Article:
Today, nearly twenty years later,  the “boomers” are the seniors in churches and the “millennials” have undertaken an even more radical approach to worship, shunning nearly all inferences to traditional church hymns or music of any sort, and imitating only the latest songs from the top “Christian” rock bands of the day or trendy pseudo-pop artists.  No matter that the music is absolutely “unsingable” to the average congregation (it sounds great on the radio where thousands of dollars have been spent to sync, digitize, loop and process each song); the lyrics trite and shallow; not to mention that the keys are pitched for high-voiced rock singers, not your average housewife or “man on the street” with zero musical ability.  Is it any wonder that when a person chances to look around the congregation, most of the audience is standing in silence, not even trying to sing?  Is this the way those attempting to come into God’s presence through corporate worship are encouraged to participate?

It is a fact that “loud cymbals” and “high sounding cymbals” are mentioned as a part of worship in Psalm 150:5 and elsewhere in the Psalms.  However, many other musical instruments used in praise and worship to God are mentioned, as well, such as the harp, lyre and ten-stringed instruments.  Should these be toned down and smothered in favor of the cymbals?  Could there be a musical balance that is pleasing to God that makes way for many instruments and styles of music?  Does the Psalmist speak about jubilant shouting in one psalm, as well as “waiting on God” and the “stillness of His presence” in another?  Are some of the anointed older hymns and songs of the past being shunned in favor of trendy fluff  with little or no theological or Bible-based soundness… not to mention, being poorly written from a musical standpoint, generally limited to three chords?  Who decided this appalling trend in music?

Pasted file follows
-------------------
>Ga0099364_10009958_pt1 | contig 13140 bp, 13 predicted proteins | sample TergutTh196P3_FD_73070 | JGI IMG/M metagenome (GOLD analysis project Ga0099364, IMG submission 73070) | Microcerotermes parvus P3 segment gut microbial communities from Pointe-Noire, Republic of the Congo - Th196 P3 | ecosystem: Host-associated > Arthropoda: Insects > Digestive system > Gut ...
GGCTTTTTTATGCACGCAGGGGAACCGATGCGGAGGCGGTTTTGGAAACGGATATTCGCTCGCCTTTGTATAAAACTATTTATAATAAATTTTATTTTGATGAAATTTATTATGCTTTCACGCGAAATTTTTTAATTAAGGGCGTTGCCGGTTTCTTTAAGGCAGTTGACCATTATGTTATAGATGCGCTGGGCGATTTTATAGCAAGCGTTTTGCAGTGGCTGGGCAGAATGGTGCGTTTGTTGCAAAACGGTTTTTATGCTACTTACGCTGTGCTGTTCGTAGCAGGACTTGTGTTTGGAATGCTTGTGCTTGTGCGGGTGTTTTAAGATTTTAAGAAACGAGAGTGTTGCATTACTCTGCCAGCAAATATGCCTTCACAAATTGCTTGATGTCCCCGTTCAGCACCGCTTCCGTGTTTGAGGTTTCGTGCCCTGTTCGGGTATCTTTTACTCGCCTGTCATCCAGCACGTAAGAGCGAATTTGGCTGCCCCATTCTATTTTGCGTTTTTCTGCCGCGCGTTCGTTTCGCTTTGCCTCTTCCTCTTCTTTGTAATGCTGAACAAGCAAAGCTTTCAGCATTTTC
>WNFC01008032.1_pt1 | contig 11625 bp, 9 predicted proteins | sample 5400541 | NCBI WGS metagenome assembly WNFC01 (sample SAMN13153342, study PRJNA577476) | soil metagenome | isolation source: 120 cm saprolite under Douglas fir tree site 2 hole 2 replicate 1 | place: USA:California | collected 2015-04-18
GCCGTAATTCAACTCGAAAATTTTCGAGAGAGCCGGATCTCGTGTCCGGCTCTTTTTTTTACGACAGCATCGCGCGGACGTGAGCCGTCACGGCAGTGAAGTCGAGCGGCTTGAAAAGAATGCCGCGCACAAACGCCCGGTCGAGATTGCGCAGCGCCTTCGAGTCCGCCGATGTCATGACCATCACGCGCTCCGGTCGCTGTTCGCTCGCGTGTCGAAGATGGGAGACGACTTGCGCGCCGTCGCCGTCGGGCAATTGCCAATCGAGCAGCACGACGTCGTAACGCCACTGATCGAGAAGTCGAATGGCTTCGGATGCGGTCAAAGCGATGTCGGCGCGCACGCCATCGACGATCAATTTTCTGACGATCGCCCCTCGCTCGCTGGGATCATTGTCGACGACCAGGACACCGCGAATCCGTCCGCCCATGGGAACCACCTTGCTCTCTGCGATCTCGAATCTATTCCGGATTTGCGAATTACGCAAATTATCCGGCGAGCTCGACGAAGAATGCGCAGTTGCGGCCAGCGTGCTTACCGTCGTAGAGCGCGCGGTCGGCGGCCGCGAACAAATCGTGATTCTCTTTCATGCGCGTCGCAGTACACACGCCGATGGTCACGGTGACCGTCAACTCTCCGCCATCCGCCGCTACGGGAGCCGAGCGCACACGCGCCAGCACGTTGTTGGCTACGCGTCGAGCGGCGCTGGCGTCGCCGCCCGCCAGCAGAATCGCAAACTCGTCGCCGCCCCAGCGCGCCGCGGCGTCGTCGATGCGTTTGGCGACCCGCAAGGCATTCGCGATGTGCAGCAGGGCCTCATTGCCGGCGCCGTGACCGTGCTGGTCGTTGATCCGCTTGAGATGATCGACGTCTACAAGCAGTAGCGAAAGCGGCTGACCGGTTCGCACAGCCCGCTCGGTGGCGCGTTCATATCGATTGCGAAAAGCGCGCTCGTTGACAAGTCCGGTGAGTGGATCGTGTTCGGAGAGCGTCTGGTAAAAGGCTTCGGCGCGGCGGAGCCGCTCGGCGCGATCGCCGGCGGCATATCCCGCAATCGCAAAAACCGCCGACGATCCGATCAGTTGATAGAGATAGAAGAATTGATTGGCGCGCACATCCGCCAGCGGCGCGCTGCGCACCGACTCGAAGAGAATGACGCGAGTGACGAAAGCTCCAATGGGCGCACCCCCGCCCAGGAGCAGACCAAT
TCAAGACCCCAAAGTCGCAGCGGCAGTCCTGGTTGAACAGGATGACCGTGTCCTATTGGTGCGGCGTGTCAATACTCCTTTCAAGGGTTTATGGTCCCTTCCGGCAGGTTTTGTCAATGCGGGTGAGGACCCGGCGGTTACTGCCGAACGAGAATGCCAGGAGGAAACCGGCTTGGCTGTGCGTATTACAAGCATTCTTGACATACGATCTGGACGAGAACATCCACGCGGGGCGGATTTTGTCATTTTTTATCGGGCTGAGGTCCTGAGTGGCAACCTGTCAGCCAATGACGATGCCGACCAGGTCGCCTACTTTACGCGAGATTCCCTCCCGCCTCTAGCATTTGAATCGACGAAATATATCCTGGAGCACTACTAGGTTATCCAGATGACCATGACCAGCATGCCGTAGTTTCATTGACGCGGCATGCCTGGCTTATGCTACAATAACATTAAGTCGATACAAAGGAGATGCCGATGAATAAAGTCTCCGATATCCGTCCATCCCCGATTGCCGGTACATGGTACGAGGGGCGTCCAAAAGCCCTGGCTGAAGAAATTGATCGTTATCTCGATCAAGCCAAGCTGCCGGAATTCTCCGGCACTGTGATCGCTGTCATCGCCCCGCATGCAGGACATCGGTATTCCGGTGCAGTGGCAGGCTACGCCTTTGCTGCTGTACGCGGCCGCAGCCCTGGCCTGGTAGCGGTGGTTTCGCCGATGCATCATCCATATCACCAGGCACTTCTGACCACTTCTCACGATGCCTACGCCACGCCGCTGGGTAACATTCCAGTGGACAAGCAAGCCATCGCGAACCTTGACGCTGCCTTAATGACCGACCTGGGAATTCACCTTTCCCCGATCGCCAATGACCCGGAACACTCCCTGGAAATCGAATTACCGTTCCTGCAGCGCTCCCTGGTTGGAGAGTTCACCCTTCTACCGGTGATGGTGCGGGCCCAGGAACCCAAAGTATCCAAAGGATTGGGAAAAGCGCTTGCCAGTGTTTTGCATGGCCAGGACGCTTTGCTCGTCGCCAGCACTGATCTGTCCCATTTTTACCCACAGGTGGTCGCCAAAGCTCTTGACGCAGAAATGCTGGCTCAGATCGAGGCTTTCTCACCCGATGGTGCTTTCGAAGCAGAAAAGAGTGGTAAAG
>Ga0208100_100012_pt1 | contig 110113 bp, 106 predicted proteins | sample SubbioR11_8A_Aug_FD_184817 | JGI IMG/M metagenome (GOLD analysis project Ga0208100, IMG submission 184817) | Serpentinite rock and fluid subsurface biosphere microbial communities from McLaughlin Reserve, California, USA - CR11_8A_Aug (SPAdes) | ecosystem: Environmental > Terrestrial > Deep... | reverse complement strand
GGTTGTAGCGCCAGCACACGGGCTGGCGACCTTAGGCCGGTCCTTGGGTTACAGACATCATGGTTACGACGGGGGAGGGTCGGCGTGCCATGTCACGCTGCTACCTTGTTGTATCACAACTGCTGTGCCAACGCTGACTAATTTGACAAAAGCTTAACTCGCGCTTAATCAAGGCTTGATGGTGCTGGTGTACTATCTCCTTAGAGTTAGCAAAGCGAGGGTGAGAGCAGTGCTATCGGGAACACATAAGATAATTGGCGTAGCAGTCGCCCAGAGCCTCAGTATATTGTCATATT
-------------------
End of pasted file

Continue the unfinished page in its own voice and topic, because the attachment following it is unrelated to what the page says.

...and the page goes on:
Perhaps, as “boomers” reach old age and “millennials” mature into middle age, there will be another generation that will emerge, seeking balance and wondering whatever happened to the hymns of old or the worship songs anointed of the Holy Spirit to bring people into a place of worship not readily experienced anymore.  Will they, then, return to the “psalms and hymns and spiritual songs” mentioned in Colossians 3:16?  I pray they will!